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Rajaratnam’s FBI Probe a Decade Ago Lacked Proof of Fraud


Date: Monday, December 7, 2009
Author: Linda Sandler and Joel Rosenblatt, Bloomberg

Raj Rajaratnam, the Galleon Group LLC founder fighting federal insider-trading charges, was probed a decade ago by the FBI, which said in 2002 it couldn’t tie him to illegal stock sales related to confidential documents sent to him by an Intel Corp. employee, court filings show.

Rajaratnam was involved with ex-Intel employee Roomy Khan in a “scheme to defraud” the world’s largest chipmaker by stealing pricing and sales data, according to prosecutors’ filings unsealed in California this week. “Independently obtained evidence” corroborated information from Khan, who was sentenced to three years probation in 2002 after pleading guilty to wire fraud, the filings said.

“Based on information obtained to date, Rajaratnam cannot be tied to illegal insider trading connected to the Intel information,” investigators said in the filing. “He also did not provide any monetary payment for the information.”

Khan, 51, who also once worked at Galleon, is the government’s star witness in an insider trading case brought last month against Rajaratnam, in which she has again pleaded guilty. Khan’s earlier offense began in 1998 when she worked for Intel as a product marketing engineer, prosecutors said.

Rajaratnam, 52, was arrested on Oct. 16 and accused by federal prosecutors of earning millions of dollars from stock trades made with inside information from corporate executives.

The U.S. Securities and Exchange Commission filed parallel civil lawsuits against him and more than 20 other hedge fund executives and corporate insiders, in many cases basing claims on telephone calls covertly recorded by criminal authorities.

Two related insider trading circles made $53 million in illegal profits, federal authorities have estimated.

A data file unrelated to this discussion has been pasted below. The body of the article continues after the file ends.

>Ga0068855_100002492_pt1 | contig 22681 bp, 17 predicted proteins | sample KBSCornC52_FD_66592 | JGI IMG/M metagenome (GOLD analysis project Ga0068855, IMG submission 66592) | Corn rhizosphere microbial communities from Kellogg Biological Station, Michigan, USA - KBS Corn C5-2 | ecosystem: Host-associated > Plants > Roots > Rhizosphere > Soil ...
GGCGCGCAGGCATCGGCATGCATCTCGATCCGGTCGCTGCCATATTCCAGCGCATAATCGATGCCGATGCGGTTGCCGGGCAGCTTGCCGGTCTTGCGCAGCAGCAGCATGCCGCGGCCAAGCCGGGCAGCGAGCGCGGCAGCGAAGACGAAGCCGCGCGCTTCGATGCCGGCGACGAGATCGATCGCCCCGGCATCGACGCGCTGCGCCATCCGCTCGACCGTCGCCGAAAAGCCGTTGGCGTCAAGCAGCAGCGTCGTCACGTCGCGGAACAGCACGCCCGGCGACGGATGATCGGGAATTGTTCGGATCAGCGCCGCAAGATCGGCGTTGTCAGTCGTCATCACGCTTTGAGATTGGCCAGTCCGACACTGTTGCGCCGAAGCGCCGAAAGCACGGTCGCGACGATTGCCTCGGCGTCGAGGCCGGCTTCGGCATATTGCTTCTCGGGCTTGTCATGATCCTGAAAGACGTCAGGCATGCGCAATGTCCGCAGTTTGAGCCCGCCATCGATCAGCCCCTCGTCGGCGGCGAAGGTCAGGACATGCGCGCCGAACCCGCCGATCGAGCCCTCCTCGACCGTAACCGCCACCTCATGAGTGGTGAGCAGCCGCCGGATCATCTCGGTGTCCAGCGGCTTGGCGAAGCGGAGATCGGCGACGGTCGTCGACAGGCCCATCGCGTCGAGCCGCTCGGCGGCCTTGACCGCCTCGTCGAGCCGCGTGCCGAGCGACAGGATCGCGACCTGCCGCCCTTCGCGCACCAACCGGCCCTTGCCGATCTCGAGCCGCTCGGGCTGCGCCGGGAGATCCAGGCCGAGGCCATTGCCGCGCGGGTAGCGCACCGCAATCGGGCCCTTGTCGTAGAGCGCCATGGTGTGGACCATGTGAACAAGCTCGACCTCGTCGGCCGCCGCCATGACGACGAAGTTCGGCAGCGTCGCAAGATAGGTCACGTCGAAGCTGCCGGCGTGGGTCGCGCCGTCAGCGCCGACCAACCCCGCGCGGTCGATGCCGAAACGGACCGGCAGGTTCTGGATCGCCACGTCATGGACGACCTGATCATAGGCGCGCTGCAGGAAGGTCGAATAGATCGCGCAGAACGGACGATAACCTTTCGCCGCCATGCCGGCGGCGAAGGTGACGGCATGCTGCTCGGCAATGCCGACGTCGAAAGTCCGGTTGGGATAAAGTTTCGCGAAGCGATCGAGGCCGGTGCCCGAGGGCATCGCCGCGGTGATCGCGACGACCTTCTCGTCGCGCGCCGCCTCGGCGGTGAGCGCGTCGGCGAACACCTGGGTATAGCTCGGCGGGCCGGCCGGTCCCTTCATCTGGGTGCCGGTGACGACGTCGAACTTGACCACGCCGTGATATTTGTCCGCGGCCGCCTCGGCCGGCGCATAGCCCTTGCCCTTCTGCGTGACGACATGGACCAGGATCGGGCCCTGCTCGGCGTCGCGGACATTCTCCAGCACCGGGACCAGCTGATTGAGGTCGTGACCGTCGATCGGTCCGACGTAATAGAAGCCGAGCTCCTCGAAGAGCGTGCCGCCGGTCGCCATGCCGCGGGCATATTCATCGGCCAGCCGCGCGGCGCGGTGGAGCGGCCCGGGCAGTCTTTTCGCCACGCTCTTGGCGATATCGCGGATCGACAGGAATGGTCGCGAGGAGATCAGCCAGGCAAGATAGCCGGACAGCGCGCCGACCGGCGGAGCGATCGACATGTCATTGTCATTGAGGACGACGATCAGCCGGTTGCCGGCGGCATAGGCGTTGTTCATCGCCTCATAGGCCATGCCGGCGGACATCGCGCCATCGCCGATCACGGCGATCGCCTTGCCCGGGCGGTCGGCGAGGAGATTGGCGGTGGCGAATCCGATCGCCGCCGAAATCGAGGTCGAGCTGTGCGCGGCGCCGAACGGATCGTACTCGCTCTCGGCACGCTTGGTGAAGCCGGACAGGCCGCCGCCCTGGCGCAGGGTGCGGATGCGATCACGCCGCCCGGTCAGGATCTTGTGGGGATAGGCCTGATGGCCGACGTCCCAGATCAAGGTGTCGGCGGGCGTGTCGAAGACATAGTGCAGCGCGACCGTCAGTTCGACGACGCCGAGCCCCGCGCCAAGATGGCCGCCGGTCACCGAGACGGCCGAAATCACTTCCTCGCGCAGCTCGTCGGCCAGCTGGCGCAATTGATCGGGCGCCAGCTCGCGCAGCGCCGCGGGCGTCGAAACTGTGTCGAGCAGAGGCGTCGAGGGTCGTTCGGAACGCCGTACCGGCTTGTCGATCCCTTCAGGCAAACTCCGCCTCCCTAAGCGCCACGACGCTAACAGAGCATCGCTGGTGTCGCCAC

Good News and Bad

Rajaratnam and several news media companies asked the judge to unseal the earlier case against Khan.

“It’s probably both good news and bad news and can be spun either way,” said Barry Pollack, a white-collar defense lawyer at Miller & Chevalier in Washington. “The government is going to spin it as it demonstrates the depth of their relationship and it demonstrates there’s a lengthy pattern or practice of him trading on information that he at a minimum should have reason to question the source.”

Khan’s lawyer, Stanislao German, didn’t return a call seeking comment. Rajaratnam’s lawyer, John Dowd, declined to comment. Rebekah Carmichael, a spokeswoman for Manhattan U.S. Attorney Preet Bharara, declined to comment.

Defending himself last month against SEC charges, Rajaratnam said in a court filing he had an innocent explanation for his trades, based on research by Galleon analysts and on published media reports. He challenged the SEC’s use of evidence from wiretaps and assailed Khan as unreliable.

Information Access

At Intel, Khan had access to closely guarded information on orders for chips from several dozen personal computer makers, as well as the number of chips shipped. From such data, “one could discern Intel’s probable financial performance for the current and subsequent quarter,” according to the unsealed documents.